Important Australian + International Fine Art
1 September 2010

Herbert Badham

(1899 - 1961)

oil on plywood

29.0 x 43.5 cm

signed lower right: HBADHAM

$40,000 - 60,000
Sold for $66,000 (inc. BP) in Auction 16 - 1 September 2010, Sydney

Society of Artists, Sydney 1927
Private collection
Thirty Victoria Street, Sydney 1986
Private collection, Sydney
Thence by descent
Private collection, London


Society of Artists' Annual Exhibiton, Education Departments Gallery, Sydney, 10 September – 3 October 1927, cat. 150
Herbert Badham 1899 – 1961, Wollongong City Gallery, 27 August – 4 October 1987, S.H. Ervin Gallery, Sydney, 10 October – 15 November 1987, cat. 1

Catalogue text

Al Fresco 1927 is a rare and significant example of one of Herbert Badham's earliest works. Having completed his studies at the Sydney Art School the year before, he exhibited Al Fresco in his first year with the Society of Artists. Moreover, years later it was catalogue number one in the definitive retrospective Badham exhibition shown at the Wollongong City Gallery and S. H. Ervin Gallery, Sydney in 1987. Painted shortly after Badham's marriage to Enid Wilson, Al Fresco presents a typically informal family glimpse into their unit at Vaucluse. His wife is joined at table (left to right) by her brother Reg, mother, and sister Mrs Crockett. As a family group portrait, it shows his early accomplishments in portraiture as well as his considerable compositional abilities, especially his inventive use of perspective. Badham not only exhibited a number of times in the Archibald Prize, but he was also runner-up to William Dobell in the 1932 New South Wales Travelling Art Scholarship. His self-portraits are among his finest, examples from 1935, 1936 and circa 1939 being in the New England Regional Art Museum (Howard Hinton Collection).

As in this painting, he often engaged his friends as models in his subject paintings. In Travellers 1933, for example, Badham's sister Molly is the central figure with his brother Morris on the right. In the major painting, Temptation of St Anthony exhibited in the 1957 Blake Prize for Religious Art, foreground figures include Dorothy Thornhill, wife of Douglas Dundas sometime head of the National Art School, Peter Dodds a fellow teacher at the East Sydney Tech, Muriel Medworth and Susan Tooth, as well as his wife and, Alfred Hitchcock like, himself. A highly complex painting both compositionally and intellectually, Temptation of St Anthony makes extensive and creative use of perspective. Badham had a special interest in perspective having begun a thesis on its theory and practice. Al Fresco provides an early example of its inventive use, the brick wall and white tablecloth leading the eye into the picture's depth while table objects and figures tend to emphasise the picture's plane and achieve a mural-like effect. By such clever means Badham balances the informal - the alfresco or informal lunch - with a slightly more formal presentation in doors.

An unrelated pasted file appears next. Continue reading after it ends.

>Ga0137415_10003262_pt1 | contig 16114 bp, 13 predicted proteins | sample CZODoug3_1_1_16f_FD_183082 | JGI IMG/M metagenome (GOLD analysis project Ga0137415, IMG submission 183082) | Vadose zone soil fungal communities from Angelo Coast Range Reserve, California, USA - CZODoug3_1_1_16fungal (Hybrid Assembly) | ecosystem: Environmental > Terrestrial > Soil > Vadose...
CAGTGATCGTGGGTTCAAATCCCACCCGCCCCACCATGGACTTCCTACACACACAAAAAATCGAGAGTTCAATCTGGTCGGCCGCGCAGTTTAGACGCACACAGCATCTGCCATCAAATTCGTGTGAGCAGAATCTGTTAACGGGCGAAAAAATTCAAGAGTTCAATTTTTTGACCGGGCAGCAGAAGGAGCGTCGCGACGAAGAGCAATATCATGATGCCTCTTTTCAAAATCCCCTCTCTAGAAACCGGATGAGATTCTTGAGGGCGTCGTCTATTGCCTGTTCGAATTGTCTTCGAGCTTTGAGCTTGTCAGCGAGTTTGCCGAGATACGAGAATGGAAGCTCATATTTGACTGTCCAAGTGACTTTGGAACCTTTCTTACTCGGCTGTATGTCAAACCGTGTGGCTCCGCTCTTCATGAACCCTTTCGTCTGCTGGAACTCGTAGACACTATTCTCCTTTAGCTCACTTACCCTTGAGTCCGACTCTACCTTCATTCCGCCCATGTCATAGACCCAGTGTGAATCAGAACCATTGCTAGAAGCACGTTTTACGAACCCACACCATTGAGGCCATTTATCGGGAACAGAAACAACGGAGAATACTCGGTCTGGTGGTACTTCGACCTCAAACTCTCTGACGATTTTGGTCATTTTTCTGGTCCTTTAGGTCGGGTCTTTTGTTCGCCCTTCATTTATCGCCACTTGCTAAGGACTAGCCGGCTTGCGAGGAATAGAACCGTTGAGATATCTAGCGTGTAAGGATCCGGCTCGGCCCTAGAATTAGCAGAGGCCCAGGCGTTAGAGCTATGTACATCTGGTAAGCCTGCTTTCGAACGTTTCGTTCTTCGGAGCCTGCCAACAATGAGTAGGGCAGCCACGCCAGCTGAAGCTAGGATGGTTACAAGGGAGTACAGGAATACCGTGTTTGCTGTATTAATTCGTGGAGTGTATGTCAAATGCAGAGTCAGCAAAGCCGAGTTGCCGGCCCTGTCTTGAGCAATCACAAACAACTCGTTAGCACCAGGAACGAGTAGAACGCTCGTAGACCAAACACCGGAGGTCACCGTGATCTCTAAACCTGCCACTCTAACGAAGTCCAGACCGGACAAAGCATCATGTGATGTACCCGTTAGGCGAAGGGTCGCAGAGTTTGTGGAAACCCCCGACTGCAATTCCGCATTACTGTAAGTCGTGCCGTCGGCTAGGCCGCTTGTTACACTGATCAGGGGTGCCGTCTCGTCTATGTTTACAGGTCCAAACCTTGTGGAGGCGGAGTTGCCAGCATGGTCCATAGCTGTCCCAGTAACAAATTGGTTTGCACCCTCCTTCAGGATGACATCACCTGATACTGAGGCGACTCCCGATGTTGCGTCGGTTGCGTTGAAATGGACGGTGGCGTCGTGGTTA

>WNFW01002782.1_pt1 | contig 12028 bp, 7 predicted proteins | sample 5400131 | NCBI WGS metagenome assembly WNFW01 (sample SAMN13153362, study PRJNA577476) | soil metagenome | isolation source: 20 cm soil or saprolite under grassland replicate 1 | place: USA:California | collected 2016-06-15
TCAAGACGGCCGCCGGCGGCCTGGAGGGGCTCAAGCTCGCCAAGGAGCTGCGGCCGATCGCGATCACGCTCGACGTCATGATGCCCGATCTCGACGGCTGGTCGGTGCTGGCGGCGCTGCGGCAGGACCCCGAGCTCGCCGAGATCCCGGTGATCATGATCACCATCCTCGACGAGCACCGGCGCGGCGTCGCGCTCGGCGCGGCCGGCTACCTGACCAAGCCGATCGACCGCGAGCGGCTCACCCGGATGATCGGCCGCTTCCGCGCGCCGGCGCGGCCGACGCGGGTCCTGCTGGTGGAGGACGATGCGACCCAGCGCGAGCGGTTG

For his art, Badham drew on the world around him, usually relaxed in mood and activity. There are paintings of fairgrounds, town bands, the theatre, the cinema, and of pubs - London and Sydney - taken high in viewpoint or sociably there among the drinkers. An influential teacher and writer, Badham's role on the stage of Australian art is similar to that of Edward Hopper in the U.S.A, Stanley Spencer in the U.K., and those Germans of the Neue Sachlichkeit, his realism yet to be fully appreciated in his own country.